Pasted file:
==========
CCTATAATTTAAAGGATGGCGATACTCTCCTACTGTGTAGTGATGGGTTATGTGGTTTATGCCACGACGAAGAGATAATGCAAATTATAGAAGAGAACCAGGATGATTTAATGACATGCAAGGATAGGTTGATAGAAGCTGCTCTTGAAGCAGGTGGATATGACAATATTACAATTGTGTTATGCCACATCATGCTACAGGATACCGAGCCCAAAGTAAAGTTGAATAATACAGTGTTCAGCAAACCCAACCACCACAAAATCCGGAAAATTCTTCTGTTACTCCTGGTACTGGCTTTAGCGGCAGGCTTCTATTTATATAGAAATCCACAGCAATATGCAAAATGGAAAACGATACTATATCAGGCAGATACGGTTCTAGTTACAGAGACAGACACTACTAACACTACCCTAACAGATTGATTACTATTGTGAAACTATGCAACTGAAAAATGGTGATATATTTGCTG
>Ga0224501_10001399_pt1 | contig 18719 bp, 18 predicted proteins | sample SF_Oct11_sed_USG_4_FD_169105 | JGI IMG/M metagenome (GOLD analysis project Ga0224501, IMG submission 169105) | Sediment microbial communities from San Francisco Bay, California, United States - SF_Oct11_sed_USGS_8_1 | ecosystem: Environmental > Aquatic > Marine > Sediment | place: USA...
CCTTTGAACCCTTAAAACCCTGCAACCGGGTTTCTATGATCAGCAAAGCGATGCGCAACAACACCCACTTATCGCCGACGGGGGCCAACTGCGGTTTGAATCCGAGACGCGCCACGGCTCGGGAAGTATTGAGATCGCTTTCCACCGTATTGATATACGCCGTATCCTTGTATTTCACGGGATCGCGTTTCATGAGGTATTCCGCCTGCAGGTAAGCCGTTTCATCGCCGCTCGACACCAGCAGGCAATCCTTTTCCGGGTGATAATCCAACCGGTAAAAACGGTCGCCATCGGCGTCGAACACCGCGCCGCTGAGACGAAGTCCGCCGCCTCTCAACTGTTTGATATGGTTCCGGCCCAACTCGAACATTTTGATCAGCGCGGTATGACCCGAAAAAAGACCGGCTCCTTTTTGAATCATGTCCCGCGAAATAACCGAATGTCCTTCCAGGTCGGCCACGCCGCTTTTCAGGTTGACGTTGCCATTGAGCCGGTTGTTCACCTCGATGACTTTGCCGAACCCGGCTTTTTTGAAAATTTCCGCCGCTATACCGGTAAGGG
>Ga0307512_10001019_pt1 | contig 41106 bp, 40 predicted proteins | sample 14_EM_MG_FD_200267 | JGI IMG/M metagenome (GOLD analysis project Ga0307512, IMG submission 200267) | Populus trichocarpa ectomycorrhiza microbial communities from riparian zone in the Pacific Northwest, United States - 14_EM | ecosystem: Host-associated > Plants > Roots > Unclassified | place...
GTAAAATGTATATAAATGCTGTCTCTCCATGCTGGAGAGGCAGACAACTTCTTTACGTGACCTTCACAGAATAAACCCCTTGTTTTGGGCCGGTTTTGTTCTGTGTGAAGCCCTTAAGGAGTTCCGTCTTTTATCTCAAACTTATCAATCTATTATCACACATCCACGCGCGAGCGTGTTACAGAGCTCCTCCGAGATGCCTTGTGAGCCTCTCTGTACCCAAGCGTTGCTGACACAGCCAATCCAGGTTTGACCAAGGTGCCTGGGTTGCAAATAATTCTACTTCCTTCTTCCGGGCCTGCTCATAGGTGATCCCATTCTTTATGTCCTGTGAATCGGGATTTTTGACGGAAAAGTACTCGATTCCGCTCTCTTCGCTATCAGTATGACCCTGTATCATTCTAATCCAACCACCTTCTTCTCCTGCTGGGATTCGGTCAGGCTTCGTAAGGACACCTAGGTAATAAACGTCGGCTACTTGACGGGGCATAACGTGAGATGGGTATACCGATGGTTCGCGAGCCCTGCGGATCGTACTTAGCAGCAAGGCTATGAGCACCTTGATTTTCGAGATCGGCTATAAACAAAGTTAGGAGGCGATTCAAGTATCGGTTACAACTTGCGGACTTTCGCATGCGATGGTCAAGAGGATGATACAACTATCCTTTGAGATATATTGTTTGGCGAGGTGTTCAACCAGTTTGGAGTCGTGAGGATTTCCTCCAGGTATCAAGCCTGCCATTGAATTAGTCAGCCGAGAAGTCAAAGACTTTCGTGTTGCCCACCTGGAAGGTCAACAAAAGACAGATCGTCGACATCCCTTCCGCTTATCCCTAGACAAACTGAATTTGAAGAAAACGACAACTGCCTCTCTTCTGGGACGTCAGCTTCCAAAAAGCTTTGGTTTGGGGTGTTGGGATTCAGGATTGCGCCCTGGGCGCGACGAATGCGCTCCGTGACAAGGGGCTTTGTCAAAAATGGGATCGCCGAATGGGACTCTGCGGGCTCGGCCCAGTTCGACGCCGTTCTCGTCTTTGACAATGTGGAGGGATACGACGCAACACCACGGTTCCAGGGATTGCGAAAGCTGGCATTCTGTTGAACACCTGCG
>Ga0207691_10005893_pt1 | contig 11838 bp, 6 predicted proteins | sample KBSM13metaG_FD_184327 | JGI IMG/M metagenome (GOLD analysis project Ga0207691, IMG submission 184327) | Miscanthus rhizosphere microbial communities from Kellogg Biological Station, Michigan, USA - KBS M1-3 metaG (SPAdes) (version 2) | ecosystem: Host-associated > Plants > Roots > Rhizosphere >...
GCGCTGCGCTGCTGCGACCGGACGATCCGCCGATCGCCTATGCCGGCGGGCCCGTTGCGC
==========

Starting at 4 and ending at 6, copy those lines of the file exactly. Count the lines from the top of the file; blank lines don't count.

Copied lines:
>Ga0307512_10001019_pt1 | contig 41106 bp, 40 predicted proteins | sample 14_EM_MG_FD_200267 | JGI IMG/M metagenome (GOLD analysis project Ga0307512, IMG submission 200267) | Populus trichocarpa ectomycorrhiza microbial communities from riparian zone in the Pacific Northwest, United States - 14_EM | ecosystem: Host-associated > Plants > Roots > Unclassified | place...
GTAAAATGTATATAAATGCTGTCTCTCCATGCTGGAGAGGCAGACAACTTCTTTACGTGACCTTCACAGAATAAACCCCTTGTTTTGGGCCGGTTTTGTTCTGTGTGAAGCCCTTAAGGAGTTCCGTCTTTTATCTCAAACTTATCAATCTATTATCACACATCCACGCGCGAGCGTGTTACAGAGCTCCTCCGAGATGCCTTGTGAGCCTCTCTGTACCCAAGCGTTGCTGACACAGCCAATCCAGGTTTGACCAAGGTGCCTGGGTTGCAAATAATTCTACTTCCTTCTTCCGGGCCTGCTCATAGGTGATCCCATTCTTTATGTCCTGTGAATCGGGATTTTTGACGGAAAAGTACTCGATTCCGCTCTCTTCGCTATCAGTATGACCCTGTATCATTCTAATCCAACCACCTTCTTCTCCTGCTGGGATTCGGTCAGGCTTCGTAAGGACACCTAGGTAATAAACGTCGGCTACTTGACGGGGCATAACGTGAGATGGGTATACCGATGGTTCGCGAGCCCTGCGGATCGTACTTAGCAGCAAGGCTATGAGCACCTTGATTTTCGAGATCGGCTATAAACAAAGTTAGGAGGCGATTCAAGTATCGGTTACAACTTGCGGACTTTCGCATGCGATGGTCAAGAGGATGATACAACTATCCTTTGAGATATATTGTTTGGCGAGGTGTTCAACCAGTTTGGAGTCGTGAGGATTTCCTCCAGGTATCAAGCCTGCCATTGAATTAGTCAGCCGAGAAGTCAAAGACTTTCGTGTTGCCCACCTGGAAGGTCAACAAAAGACAGATCGTCGACATCCCTTCCGCTTATCCCTAGACAAACTGAATTTGAAGAAAACGACAACTGCCTCTCTTCTGGGACGTCAGCTTCCAAAAAGCTTTGGTTTGGGGTGTTGGGATTCAGGATTGCGCCCTGGGCGCGACGAATGCGCTCCGTGACAAGGGGCTTTGTCAAAAATGGGATCGCCGAATGGGACTCTGCGGGCTCGGCCCAGTTCGACGCCGTTCTCGTCTTTGACAATGTGGAGGGATACGACGCAACACCACGGTTCCAGGGATTGCGAAAGCTGGCATTCTGTTGAACACCTGCG
>Ga0207691_10005893_pt1 | contig 11838 bp, 6 predicted proteins | sample KBSM13metaG_FD_184327 | JGI IMG/M metagenome (GOLD analysis project Ga0207691, IMG submission 184327) | Miscanthus rhizosphere microbial communities from Kellogg Biological Station, Michigan, USA - KBS M1-3 metaG (SPAdes) (version 2) | ecosystem: Host-associated > Plants > Roots > Rhizosphere >...